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Windows can perform "VPN Single Sign On" whereby a (pre-configured) VPN connection is initiated from the login screen using the provided user credentials and, once established, the user is authenticated against the corporate directory server.

Only after successfully completing such a login can a remote client be used.

How can the same be accomplished with OS X?

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  • Which kind of directory services do you use in the corp network? AD, OpenLDAP or any other?
    – klanomath
    Jan 1, 2015 at 14:08
  • @klanomath: Open Directory. Does that make a difference?
    – eggyal
    Jan 1, 2015 at 14:09
  • i just wanted to exclude DirectAccess and now i have to remember submerged knowledge...
    – klanomath
    Jan 1, 2015 at 14:21
  • My current thinking is that I probably need a PAM module to start the VPN connection, before any attempt is made to authenticate the user in Open Directory. I would imagine such a module already exists... but where?
    – eggyal
    Jan 2, 2015 at 0:14

3 Answers 3

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You could use tunnelblick, as a front end to OpenVPN. Once installed, it runs automatically when the user logs on. It can also be configured to connect automatically, in the VPN Details dialog:

VPN Details

It appears to work with OpenDirectory also, starting from version 3.1beta16 (I am currently using version 3.4.2). Taken from the release notes (What's New in Tunnelblick 3.1beta16 (Changes from 3.1beta14))

  • Fixes issues when using OpenDirectory and the user's home directory is on a non-Mac platform.

So, in short, while it doesn't provide the VPN logon at the login screen as requested, the end result is pretty much the same - you log in and have the VPN connection already running.

Hope this helps.

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  • 1
    Unless I'm very much mistaken, this solution requires the user first to login successfully on the remote machine and then a VPN connection will be established? However, the whole "raison-d'être" behind single sign on was to handle scenarios where the user does not have valid credentials on the remote machine, but can instead authenticate against the corporate directory server—but only after a VPN connection is established. So I don't see how any solution that only initiates the connection after login has been authenticated can possible suffice.
    – eggyal
    Jan 8, 2015 at 23:06
  • Yes, apologies, you are quite correct. It does require a valid local logon, which is distinct from that of the corporate server. I hadn't fully understood. Jan 8, 2015 at 23:18
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Little Snitch alone is adequate. Some combination of Little Snitch, or with Apple Server software will accomplish what you seek. Once set, Little Snitch will prohibit/allow outgoing connections based on a saved (password protected) configuration. Only VPN can be configured such that that user will be unable to connect except through enabled connections. The user will have to sign into the VPN server after login manually or via keychain.

global rules settings

Apple Server is also pretty versatile, and Apple Enterprise Server support is quite good, especially since it comes free with the $20 Server software.

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  • I'm sorry, but this answer is terrible. Per the question title, I want to achieve SINGLE SIGN ON. Having to manually sign in to VPN is the antithesis of what I'm after. Irrespective, this solution requires the user to have an account on the computer into which they are signing in, which again is not the scenario here.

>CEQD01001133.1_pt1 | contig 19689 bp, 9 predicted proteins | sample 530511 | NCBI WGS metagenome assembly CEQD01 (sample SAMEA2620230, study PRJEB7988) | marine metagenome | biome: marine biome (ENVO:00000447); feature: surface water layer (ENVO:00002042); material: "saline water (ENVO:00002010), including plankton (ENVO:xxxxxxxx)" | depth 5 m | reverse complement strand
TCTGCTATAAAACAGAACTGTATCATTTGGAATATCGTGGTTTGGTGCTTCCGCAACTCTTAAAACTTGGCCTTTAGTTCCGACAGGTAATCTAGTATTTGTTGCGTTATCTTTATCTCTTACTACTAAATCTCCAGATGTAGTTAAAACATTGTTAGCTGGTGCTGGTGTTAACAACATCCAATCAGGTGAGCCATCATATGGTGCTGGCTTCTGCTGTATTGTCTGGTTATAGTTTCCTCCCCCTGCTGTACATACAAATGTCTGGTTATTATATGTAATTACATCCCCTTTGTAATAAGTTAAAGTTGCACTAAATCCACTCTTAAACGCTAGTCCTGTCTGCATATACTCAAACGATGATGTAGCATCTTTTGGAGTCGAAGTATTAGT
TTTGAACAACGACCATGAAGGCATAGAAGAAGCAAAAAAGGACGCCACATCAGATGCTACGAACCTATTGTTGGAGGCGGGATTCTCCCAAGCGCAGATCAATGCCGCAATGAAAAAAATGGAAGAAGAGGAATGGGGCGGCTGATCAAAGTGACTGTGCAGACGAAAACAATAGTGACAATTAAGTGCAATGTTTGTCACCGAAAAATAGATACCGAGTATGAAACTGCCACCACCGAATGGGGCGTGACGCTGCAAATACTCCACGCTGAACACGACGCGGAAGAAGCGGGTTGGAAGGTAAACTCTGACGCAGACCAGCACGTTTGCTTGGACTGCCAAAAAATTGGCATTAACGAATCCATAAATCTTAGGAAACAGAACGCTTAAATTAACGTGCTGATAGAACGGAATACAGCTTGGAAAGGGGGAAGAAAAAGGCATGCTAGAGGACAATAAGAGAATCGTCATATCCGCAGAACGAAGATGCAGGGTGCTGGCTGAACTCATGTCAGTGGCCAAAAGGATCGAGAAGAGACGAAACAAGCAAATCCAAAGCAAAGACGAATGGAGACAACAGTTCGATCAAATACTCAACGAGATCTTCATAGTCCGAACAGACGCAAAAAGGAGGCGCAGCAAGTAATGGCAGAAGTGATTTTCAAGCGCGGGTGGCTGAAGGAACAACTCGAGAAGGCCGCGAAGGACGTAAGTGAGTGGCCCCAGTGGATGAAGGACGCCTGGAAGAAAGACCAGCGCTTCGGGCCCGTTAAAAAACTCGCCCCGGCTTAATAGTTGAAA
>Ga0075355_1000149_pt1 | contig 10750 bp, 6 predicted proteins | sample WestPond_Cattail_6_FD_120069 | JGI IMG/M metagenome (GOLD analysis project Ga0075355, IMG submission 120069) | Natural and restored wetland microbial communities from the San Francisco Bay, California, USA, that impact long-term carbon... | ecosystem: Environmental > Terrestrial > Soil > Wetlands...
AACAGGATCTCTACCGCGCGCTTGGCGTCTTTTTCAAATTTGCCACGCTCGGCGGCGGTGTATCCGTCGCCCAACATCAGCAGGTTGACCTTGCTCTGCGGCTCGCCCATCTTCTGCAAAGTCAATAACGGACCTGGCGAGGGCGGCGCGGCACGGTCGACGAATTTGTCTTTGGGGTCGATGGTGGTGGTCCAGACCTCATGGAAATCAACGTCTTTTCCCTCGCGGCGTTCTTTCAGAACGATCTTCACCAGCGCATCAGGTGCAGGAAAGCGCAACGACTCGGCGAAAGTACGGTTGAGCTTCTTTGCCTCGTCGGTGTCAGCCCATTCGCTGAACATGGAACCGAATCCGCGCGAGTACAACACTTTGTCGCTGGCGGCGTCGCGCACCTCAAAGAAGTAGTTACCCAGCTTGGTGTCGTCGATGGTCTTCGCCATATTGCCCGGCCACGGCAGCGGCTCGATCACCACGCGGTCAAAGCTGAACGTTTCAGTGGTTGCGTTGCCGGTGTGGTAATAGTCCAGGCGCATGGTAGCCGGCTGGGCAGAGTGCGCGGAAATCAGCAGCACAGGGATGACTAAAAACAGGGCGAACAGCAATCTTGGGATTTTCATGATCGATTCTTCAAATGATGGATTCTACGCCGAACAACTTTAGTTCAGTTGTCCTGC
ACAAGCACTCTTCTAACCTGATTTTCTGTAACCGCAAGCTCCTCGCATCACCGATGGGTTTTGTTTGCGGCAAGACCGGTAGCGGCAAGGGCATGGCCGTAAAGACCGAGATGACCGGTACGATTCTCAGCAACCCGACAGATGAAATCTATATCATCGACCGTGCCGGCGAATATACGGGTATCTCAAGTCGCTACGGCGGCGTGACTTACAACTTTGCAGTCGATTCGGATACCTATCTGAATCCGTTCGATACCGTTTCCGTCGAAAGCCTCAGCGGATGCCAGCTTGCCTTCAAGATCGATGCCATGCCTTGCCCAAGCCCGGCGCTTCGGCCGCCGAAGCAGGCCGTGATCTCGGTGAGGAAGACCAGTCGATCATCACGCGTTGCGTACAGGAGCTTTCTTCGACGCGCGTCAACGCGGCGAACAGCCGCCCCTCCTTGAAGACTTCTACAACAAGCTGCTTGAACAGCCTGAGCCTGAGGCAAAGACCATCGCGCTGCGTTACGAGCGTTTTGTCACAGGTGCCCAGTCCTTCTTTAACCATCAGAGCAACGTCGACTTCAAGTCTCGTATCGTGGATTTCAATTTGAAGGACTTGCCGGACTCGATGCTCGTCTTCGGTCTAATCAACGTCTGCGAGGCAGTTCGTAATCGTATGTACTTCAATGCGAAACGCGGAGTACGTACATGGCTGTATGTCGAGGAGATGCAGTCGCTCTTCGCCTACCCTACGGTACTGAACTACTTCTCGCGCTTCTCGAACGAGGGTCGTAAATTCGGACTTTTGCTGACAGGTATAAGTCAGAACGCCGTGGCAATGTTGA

– eggyal
    Jan 8, 2015 at 9:47
0

Here is an answer Apple provides: http://support.apple.com/kb/PH15510

Mavericks Server Admin: Single sign-on authentication

OS X Server uses Kerberos for single sign-on authentication, which relieves users from entering a name and password separately for every service. With single sign-on, a user always enters a name and password in the login window. Thereafter, the user does not need to enter a name and password for AFP service, Mail service, or other services that use Kerberos authentication.

To take advantage of single sign-on, users and services must be Kerberized—configured for Kerberos authentication—and use the same Kerberos KDC server.

User accounts that reside in an LDAP directory of a Mac server and have a password type of Open Directory use the server’s built-in KDC. These user accounts are configured for Kerberos and single sign-on. The server’s Kerberized services use the server’s built-in KDC and are configured for single sign-on.

This Mac server KDC can also authenticate users for services provided by other servers. Having more servers with OS X Server use the Mac server KDC requires only minimal configuration.

Kerberos authentication

Kerberos was developed at MIT to provide secure authentication and communication over open networks like the Internet. It’s named for the three-headed dog that guarded the entrance to the underworld of Greek mythology.

Kerberos provides proof of identity for two parties. It enables you to prove who you are to network services you want to use. It also proves to your applications that network services are genuine, not spoofed.

Like other authentication systems, Kerberos does not provide authorization. Each network service determines what you are permitted to do based on your proven identity.

Kerberos permits a client and a server to identify each other much more securely than typical challenge-response password authentication methods. Kerberos also provides a single sign-on environment where users authenticate only once a day, week, or other period of time, thereby easing authentication frequency.